- Reactive microservices will play a key role in furthering adoption of microservices in 2019.
- Important OSS technologies will further this mission, including RSocket.
GlobalData’s recent report on application platforms predictions for 2019 anticipates a two- to three-year delay for microservices application adoption among enterprise DevOps teams (please see: “Microservices, Serverless Apps Won’t Take Off in 2019, but Kubernetes Importance Is Elevated,” December 18, 2018). Delays are expected for the emerging app development architecture aimed at helping companies fulfill business transformations and move apps and systems to the cloud, due to complex networking implications around cloud-native architectures. Despite delays, there are promising open source software (OSS) technologies coming to light this year which offer the most likely scenario for microservices adoption among enterprise DevOps groups.
One such initiative will be delivered in the form of reactive microservices – and more specifically, supported through a new OSS reactive networking protocol called RSocket. The new Layer 7 protocol is based on Reactive Streams back pressure, a feature being built into microservices solutions to support highly scalable and reliable distributed systems, a critical capability as enterprises move to the cloud and migrate from monolithic legacy apps to microservices-based apps. A reactive approach builds on the idea of having various ’reactive’ semantics built into an application-level networking protocol to combat the infrastructure demands of microservices apps, including the ability to stream immediate and multiple client requests. Having reactive capabilities built into platform services will avoid the inevitable propagation of failures and performance problems stemming from the alternative approach, which is for developers to throw a panoply of tools at today’s app-level protocols, HTTP and REST.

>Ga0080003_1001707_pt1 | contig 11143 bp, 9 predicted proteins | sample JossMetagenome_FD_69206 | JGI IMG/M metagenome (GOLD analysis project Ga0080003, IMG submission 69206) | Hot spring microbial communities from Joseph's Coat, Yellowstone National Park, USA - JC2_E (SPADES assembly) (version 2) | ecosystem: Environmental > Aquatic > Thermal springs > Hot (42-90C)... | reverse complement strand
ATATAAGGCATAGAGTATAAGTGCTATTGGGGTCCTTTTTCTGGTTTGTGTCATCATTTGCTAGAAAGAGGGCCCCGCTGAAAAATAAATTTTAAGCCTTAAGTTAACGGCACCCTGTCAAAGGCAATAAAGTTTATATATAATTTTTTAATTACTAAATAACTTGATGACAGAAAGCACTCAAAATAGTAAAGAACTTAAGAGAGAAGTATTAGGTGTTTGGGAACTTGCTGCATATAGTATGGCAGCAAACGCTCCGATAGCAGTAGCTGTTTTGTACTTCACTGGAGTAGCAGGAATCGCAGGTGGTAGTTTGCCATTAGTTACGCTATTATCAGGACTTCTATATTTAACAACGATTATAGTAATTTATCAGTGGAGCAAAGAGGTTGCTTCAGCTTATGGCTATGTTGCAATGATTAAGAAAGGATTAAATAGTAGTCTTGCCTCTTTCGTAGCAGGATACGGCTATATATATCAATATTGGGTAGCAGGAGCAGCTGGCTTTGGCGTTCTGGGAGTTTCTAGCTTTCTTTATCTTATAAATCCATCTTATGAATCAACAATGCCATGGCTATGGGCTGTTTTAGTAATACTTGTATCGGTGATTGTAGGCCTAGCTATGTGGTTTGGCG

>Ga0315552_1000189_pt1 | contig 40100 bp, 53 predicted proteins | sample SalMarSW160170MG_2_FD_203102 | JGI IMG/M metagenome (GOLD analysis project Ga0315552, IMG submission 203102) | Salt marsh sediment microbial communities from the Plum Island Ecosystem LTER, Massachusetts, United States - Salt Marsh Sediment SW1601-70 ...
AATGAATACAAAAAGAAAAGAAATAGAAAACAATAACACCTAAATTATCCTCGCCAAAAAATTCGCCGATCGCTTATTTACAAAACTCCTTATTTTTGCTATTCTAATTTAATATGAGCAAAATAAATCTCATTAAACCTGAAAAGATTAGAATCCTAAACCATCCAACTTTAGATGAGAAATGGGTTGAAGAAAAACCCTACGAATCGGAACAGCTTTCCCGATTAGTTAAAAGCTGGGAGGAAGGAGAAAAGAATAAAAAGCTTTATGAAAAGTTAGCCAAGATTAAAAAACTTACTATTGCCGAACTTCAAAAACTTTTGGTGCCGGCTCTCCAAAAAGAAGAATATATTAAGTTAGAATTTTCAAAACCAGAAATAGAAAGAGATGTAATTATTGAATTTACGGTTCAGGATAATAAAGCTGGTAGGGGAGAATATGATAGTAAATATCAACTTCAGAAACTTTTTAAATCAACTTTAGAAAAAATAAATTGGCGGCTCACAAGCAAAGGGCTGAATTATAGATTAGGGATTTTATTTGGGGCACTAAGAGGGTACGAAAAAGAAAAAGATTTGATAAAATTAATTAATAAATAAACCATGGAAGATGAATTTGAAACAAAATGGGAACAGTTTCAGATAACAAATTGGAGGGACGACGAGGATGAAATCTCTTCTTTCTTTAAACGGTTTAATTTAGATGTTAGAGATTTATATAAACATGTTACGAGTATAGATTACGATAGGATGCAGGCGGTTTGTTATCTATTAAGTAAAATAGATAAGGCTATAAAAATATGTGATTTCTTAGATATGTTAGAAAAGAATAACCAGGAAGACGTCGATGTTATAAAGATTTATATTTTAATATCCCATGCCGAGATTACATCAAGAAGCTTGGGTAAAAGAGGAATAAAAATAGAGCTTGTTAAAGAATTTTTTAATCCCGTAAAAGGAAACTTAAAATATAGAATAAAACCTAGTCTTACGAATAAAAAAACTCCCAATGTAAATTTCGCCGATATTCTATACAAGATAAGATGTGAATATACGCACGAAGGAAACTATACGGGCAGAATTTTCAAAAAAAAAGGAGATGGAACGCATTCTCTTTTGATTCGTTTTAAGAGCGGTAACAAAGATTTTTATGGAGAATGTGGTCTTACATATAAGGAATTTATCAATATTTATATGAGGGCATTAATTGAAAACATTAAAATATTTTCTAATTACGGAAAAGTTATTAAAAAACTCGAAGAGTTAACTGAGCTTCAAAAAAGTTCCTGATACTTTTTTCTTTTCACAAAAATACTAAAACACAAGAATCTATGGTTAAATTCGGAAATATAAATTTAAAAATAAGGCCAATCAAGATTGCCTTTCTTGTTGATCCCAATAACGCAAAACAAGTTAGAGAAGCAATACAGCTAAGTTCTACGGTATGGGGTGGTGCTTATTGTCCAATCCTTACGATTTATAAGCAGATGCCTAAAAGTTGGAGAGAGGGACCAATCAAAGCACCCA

The concept of reactive microservices first came to light in 2017 when Java 9 and Spring Framework included reactive capabilities in new releases. Since then, innovative startups including Lightbend and Netifi have been helping build momentum by evangelizing the benefits of reactive microservices to enterprise developers of CICD, data-driven cloud apps. In recent months, RSocket has enhanced that story. The protocol was engineered by the folks from Facebook, Pivotal, and Netifi (largely founded by former Netflix developers). It is transport- and language-agnostic, so it runs on top of any networking infrastructure.
Driving this emerging technology is DevOps’ move to cloud and multi-cloud environments, alongside the move to microservices and distributed systems, or CICD. Higher expectations among users have prompted a push towards data-centric apps which improve the user experience to ensure more immediate and meaningful interactions.
Early adopters of the technology will include Pivotal, which is expected to integrate RSocket (via Spring Boot) into its popular PaaS offering, Pivotal Cloud Foundry (PCF). Netifi offers an RSocket-based software solution called Netifi Proteus, an app development platform which includes back pressure, real-time stream processing, service discovery, enterprise security, and predictive load balancing. Lightbend has partnered with IBM in a collaborative development initiative expected to provide similar reactive microservices solutions. GlobalData will continue to follow these important microservices trends and innovations in future Advisory Reports.